U.S. Supreme Court Justice Antonin Scalia's death a little more than a month ago touched off a playground squabble between Republicans in the U.S. Senate and President Barack Obama.
Before the echoes from the announcement of Scalia's death had faded out, Senate Majority Leader Mitch McConnell, R-Kentucky, had vowed Republicans in the Senate wouldn't consider or vote on any Obama nominee for the nation's highest court. It didn't matter if John Marshall came back to life and the president put him forward for the Senate's advice and consent, the GOP lawmakers were determined to turn a deaf ear.
McConnell and other Republicans said they were awaiting guidance from the democratic process. They said that, in the last year of a president's tenure in office, the people should be allowed to determine who will appoint a Supreme Court justice.
The Republicans' stance has provoked controversy.
Critics have focused fire on the shaky historical premise of the GOP argument. Those critics have pointed out that there have been many examples in American history of justices being nominated and approved near the end of a president's time in office.
Republicans have countered that with quarter-century-old statements from Vice President Joe Biden, then a Democratic senator from Delaware, and U.S. Sen. Chuck Schumer, D-New York, vowing similar obstructionist tactics with Republican high court nominations.
In the math of today's politics, two wrongs apparently do make a right.
Other critics have pointed out that the GOP may be weakening its own negotiating position. Republicans control the Senate now, but they could lose control in the fall – a possibility that looks increasingly likely for a party at war with itself over the rise of Donald Trump.
If there's a Democrat in the White House and Democrats win control of the Senate, then before the election is the moment of the Republicans' maximum leverage.
Perhaps that's why a few Republican senators are starting to hedge their bets and say they might be willing to consider an Obama nominee right after the election.
These, of course, are historical and political arguments. They're valid, but not the most essential issue here.
Few people have come right out and said that subjecting Supreme Court appointments to the equivalent of a referendum is just a spectacularly bad idea – regardless of who came up with it.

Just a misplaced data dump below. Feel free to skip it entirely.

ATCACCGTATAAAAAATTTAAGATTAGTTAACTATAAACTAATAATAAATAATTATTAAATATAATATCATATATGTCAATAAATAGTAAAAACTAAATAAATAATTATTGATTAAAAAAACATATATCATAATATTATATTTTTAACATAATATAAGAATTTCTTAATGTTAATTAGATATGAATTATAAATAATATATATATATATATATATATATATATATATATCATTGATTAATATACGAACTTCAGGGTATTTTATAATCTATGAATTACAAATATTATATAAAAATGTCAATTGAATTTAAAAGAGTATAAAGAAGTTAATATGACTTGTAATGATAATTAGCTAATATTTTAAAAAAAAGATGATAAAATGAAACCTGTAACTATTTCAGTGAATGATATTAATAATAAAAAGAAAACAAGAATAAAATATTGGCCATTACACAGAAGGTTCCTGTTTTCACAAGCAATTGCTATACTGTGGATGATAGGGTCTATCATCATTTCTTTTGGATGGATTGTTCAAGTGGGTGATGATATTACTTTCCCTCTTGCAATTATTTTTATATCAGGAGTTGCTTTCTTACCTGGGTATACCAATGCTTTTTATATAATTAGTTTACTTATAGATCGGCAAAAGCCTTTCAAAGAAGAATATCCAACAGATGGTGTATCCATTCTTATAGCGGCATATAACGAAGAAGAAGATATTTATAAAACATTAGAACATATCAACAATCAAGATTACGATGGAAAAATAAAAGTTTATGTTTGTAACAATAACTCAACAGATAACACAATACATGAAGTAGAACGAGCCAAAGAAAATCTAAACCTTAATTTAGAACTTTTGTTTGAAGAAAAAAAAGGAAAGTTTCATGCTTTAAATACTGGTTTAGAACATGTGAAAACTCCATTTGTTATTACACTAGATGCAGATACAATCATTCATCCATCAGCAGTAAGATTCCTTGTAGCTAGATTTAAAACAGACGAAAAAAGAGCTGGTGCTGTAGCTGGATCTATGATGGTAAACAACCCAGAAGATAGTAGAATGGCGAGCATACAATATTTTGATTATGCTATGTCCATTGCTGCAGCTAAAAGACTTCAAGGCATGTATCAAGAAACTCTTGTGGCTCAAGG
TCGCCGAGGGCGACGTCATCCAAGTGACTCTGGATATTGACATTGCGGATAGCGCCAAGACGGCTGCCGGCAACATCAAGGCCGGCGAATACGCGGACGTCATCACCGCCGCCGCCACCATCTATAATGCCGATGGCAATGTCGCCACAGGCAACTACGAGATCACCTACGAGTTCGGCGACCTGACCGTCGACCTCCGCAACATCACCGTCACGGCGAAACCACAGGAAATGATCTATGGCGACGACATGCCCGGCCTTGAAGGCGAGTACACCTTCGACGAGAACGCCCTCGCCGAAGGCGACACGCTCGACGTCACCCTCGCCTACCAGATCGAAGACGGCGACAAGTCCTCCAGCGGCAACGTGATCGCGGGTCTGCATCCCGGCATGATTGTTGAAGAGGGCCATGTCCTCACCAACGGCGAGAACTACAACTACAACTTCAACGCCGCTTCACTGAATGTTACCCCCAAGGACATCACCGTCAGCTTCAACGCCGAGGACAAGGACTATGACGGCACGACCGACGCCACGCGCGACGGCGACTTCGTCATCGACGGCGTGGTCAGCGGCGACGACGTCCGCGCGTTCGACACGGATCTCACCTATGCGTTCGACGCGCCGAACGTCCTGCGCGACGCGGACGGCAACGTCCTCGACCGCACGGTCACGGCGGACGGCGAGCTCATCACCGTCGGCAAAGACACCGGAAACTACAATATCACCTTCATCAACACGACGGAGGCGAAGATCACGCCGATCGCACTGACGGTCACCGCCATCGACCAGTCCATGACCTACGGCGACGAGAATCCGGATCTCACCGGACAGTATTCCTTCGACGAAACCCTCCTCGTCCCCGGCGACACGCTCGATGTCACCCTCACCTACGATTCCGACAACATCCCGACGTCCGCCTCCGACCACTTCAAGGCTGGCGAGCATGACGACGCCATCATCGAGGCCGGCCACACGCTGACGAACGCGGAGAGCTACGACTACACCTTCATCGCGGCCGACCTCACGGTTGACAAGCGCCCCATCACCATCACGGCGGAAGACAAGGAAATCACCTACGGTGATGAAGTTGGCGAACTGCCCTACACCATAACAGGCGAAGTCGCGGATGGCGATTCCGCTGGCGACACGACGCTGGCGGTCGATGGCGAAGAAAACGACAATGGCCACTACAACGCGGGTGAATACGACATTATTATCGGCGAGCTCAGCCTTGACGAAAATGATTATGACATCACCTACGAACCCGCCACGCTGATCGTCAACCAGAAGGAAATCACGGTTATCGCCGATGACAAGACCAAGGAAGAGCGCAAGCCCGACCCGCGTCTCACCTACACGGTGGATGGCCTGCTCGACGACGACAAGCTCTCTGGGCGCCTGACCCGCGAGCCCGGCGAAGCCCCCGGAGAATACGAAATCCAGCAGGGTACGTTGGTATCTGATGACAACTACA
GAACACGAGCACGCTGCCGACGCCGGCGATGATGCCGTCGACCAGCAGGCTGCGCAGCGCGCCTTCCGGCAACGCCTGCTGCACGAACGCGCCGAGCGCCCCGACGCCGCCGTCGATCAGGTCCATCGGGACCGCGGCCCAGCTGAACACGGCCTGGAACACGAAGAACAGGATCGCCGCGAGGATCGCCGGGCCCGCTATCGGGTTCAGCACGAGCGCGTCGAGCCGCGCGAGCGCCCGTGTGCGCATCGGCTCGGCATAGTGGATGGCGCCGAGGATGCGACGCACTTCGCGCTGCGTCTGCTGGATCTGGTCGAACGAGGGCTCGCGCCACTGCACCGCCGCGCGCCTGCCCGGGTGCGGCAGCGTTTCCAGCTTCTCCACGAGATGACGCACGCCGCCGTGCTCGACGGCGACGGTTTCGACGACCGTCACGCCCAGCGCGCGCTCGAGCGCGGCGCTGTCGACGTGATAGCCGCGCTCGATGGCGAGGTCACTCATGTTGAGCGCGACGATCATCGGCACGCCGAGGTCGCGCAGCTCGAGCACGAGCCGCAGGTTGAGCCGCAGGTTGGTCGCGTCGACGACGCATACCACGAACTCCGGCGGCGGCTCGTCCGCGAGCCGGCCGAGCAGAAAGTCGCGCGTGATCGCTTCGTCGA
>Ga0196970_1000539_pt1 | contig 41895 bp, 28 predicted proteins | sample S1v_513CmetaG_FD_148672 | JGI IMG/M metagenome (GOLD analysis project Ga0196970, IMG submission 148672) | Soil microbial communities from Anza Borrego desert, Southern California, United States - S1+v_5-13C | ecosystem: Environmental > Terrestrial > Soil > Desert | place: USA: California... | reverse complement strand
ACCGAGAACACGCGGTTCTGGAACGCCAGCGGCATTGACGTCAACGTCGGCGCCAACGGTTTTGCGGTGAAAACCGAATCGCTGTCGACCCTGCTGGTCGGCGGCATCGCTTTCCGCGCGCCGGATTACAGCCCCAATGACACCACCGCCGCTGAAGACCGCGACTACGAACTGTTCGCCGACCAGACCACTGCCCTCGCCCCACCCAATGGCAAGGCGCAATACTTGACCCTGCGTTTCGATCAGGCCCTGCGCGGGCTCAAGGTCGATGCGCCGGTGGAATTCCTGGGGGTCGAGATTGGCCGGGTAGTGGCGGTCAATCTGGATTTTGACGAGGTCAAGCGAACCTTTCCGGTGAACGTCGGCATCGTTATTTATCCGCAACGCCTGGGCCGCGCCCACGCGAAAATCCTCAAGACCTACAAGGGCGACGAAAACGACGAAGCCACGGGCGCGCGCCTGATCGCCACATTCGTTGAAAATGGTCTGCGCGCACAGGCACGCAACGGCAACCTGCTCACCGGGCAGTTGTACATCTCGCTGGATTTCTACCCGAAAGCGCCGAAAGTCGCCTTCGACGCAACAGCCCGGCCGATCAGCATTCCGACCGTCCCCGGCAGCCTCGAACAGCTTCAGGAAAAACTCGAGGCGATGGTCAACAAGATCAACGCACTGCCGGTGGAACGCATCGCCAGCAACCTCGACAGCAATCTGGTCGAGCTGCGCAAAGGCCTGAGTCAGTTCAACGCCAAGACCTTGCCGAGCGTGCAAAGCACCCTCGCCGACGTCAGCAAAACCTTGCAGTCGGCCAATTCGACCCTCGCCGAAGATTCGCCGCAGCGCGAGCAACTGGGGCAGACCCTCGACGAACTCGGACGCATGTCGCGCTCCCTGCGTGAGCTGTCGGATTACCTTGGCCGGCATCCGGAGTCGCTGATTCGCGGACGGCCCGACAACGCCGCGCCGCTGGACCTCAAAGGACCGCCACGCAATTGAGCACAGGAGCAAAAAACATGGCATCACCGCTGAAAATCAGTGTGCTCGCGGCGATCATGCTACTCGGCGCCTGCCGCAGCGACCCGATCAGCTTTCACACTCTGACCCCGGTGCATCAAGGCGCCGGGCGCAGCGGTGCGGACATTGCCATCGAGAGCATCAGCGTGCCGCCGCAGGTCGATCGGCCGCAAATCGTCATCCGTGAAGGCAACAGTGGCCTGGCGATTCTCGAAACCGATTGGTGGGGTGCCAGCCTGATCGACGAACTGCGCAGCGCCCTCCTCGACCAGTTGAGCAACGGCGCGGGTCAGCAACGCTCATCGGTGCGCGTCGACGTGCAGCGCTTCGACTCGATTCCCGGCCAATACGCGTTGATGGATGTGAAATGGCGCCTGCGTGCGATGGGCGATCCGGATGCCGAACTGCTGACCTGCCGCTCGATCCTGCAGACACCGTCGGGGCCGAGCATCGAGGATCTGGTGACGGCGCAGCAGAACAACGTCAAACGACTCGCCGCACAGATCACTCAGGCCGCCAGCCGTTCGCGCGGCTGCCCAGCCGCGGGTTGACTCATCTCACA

At the most basic level, the judicial branch exists to serve as a check on the excesses of democracy and the political process.
The Supreme Court, in particular, serves as the final interpreter of constitutional principle to prevent a tyranny of the majority. The court is supposed to be the firewall that blocks us from voting away fundamental freedoms and rights.
While we leave many things up to majority decision at the polls and through the election process, there are some important things we take off the table and say that the voters can't decide them. We don't get to vote, for example, about whether our neighbor should be a Catholic, a Baptist, a Muslim or an atheist. That's her right – and her choice.
To make it easier for the court to preserve those rights, we remove the justices from almost every political pressure. That is why they have lifetime appointments – and why the standards for impeaching and removing a justice are almost impossibly high.
We want them to work outside the political process so they can protect our rights from the abuses of basic rights that process can generate.
What Republicans in the Senate now argue – and, apparently, Biden and Schumer argued in the past – is that the direction of the Supreme Court should be subject to election results.
If we applied that logic to basic constitutional principles, we would hold a referendum on how much gun control the Second Amendment allows. Given that 90 percent of the voting public approves of some restrictions on gun ownership, the National Rifle Association would love that.
That is the sort of fire Republicans in the Senate now play with.
There are tactical reasons the flames could burn them, but that's not the reason to oppose the stance they're taking.
No, the real reason is that their position, if it prevails and becomes precedent, could scorch all of us – and incinerate freedoms we hold dear.